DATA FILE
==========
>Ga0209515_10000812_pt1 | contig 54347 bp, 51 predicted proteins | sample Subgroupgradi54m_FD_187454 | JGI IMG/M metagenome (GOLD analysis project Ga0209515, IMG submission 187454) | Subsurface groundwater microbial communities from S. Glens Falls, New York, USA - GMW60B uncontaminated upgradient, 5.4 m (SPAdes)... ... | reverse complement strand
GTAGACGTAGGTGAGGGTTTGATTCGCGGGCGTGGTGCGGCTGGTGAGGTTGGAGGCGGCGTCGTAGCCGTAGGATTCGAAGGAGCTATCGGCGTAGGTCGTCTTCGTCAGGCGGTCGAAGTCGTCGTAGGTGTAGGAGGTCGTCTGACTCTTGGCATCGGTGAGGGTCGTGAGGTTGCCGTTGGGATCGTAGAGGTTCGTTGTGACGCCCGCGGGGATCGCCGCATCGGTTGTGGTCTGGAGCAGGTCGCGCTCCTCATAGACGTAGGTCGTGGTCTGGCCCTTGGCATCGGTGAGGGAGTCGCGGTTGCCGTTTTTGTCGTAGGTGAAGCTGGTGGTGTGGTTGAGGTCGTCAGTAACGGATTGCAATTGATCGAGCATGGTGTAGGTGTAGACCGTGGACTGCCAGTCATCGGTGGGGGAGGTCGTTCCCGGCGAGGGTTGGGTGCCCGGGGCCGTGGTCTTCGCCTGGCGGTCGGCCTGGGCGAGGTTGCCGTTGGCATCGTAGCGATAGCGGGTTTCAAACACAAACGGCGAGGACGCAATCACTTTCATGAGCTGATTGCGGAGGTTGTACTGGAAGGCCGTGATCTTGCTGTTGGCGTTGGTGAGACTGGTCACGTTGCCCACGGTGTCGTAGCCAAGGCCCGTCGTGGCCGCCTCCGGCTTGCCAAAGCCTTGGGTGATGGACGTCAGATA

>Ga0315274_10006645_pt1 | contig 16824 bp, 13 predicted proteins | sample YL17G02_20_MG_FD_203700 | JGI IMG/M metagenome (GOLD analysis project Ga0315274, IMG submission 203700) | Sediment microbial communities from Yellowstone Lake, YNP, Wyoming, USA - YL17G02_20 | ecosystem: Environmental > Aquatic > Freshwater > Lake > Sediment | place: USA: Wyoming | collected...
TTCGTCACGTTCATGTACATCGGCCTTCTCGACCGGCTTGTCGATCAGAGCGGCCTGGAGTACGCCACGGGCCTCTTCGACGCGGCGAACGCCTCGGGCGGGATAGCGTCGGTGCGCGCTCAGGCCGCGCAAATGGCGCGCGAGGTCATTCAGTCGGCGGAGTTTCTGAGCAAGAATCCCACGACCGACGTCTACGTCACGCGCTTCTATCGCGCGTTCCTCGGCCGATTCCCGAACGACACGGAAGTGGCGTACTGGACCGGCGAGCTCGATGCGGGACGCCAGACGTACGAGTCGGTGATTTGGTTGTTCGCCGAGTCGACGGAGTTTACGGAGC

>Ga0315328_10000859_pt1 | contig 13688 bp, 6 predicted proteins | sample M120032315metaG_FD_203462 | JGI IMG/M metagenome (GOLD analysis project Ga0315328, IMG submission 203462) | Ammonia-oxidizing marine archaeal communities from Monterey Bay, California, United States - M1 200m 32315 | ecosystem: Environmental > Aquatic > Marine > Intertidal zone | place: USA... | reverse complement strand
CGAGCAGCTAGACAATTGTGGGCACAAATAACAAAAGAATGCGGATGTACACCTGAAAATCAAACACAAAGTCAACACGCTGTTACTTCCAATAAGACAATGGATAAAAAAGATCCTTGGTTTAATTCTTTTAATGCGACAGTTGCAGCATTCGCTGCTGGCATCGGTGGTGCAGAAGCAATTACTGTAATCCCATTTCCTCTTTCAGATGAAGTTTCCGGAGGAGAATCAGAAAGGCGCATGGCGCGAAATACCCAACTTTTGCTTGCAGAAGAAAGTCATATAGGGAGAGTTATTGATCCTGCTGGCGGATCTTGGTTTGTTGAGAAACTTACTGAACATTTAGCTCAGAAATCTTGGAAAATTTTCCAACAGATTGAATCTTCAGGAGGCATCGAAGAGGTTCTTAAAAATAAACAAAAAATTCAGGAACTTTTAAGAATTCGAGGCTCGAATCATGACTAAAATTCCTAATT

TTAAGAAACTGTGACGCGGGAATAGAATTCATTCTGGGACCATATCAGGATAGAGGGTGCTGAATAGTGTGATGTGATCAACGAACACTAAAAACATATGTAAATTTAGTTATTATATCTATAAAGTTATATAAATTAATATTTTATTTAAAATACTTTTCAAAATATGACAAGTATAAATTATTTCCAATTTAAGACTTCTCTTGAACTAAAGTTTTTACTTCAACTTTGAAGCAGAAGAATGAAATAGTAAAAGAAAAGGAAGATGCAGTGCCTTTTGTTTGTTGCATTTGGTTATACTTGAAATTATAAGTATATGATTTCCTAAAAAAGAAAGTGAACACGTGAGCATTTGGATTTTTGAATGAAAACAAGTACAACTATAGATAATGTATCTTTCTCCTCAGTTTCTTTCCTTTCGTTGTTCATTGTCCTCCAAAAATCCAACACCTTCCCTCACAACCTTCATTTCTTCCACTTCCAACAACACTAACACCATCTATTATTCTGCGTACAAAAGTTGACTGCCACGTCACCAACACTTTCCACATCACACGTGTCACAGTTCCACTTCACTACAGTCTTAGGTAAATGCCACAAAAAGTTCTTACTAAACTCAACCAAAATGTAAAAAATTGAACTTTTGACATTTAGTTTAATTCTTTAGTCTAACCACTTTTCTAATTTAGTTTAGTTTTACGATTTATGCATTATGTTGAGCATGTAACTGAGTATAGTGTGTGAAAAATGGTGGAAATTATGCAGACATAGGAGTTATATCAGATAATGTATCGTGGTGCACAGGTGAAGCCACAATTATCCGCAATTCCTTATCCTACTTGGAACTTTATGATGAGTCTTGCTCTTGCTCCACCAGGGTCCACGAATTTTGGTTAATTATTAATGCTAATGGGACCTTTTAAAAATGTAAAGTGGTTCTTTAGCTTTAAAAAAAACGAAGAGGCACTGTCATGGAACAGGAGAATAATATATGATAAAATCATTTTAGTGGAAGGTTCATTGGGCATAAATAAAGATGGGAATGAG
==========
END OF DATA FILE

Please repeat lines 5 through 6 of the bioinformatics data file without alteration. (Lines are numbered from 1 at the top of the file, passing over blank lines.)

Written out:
>Ga0315328_10000859_pt1 | contig 13688 bp, 6 predicted proteins | sample M120032315metaG_FD_203462 | JGI IMG/M metagenome (GOLD analysis project Ga0315328, IMG submission 203462) | Ammonia-oxidizing marine archaeal communities from Monterey Bay, California, United States - M1 200m 32315 | ecosystem: Environmental > Aquatic > Marine > Intertidal zone | place: USA... | reverse complement strand
CGAGCAGCTAGACAATTGTGGGCACAAATAACAAAAGAATGCGGATGTACACCTGAAAATCAAACACAAAGTCAACACGCTGTTACTTCCAATAAGACAATGGATAAAAAAGATCCTTGGTTTAATTCTTTTAATGCGACAGTTGCAGCATTCGCTGCTGGCATCGGTGGTGCAGAAGCAATTACTGTAATCCCATTTCCTCTTTCAGATGAAGTTTCCGGAGGAGAATCAGAAAGGCGCATGGCGCGAAATACCCAACTTTTGCTTGCAGAAGAAAGTCATATAGGGAGAGTTATTGATCCTGCTGGCGGATCTTGGTTTGTTGAGAAACTTACTGAACATTTAGCTCAGAAATCTTGGAAAATTTTCCAACAGATTGAATCTTCAGGAGGCATCGAAGAGGTTCTTAAAAATAAACAAAAAATTCAGGAACTTTTAAGAATTCGAGGCTCGAATCATGACTAAAATTCCTAATT